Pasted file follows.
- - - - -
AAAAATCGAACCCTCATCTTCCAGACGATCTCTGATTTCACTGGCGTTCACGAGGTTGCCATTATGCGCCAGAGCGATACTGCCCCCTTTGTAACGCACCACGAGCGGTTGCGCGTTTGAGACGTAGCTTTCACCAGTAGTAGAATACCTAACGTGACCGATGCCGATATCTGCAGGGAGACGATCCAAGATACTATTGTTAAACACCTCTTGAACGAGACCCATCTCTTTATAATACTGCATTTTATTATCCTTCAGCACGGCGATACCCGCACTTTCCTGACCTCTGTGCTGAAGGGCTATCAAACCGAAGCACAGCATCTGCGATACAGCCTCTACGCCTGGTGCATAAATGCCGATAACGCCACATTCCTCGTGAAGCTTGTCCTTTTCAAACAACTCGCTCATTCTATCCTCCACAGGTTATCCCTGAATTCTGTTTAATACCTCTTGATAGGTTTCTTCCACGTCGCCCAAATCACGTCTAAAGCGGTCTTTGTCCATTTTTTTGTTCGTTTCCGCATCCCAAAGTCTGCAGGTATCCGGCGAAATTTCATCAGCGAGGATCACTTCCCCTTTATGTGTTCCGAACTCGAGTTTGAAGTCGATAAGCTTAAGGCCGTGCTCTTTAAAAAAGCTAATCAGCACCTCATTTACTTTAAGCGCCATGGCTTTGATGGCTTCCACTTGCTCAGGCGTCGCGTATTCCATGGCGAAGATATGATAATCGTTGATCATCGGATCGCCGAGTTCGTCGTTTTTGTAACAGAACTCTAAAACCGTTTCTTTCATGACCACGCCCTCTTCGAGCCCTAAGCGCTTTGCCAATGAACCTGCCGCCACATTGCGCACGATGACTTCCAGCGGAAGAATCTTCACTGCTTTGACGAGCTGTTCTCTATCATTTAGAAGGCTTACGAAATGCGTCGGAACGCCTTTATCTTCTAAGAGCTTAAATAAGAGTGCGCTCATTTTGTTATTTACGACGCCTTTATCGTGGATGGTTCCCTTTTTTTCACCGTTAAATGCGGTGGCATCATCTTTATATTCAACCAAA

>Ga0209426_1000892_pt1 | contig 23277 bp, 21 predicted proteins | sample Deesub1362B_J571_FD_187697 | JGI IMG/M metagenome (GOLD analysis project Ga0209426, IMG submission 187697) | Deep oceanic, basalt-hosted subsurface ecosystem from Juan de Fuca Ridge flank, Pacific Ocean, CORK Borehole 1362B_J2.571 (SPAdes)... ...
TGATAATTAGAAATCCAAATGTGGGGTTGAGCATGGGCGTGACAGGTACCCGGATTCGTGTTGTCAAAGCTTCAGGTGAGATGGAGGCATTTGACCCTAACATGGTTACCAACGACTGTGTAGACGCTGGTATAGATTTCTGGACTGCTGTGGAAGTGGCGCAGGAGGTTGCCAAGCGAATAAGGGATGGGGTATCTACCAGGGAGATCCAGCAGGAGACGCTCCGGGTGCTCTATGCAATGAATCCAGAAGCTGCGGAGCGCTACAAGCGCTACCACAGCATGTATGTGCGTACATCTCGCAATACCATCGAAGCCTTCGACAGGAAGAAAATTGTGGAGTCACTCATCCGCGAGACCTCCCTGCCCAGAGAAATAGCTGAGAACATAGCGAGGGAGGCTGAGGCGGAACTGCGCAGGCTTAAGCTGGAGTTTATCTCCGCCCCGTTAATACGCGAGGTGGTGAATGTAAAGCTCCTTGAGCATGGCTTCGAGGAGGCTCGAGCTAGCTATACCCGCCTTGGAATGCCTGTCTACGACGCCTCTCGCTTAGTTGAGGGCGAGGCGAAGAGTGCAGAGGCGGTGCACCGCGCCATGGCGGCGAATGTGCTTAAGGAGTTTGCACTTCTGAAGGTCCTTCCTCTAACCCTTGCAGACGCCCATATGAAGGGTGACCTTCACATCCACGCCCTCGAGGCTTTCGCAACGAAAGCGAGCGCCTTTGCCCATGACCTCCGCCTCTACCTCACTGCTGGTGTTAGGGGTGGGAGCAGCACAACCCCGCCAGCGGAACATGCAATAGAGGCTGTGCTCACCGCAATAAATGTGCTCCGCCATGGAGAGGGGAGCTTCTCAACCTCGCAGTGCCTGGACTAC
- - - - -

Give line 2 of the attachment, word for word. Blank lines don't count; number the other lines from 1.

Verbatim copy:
>Ga0209426_1000892_pt1 | contig 23277 bp, 21 predicted proteins | sample Deesub1362B_J571_FD_187697 | JGI IMG/M metagenome (GOLD analysis project Ga0209426, IMG submission 187697) | Deep oceanic, basalt-hosted subsurface ecosystem from Juan de Fuca Ridge flank, Pacific Ocean, CORK Borehole 1362B_J2.571 (SPAdes)... ...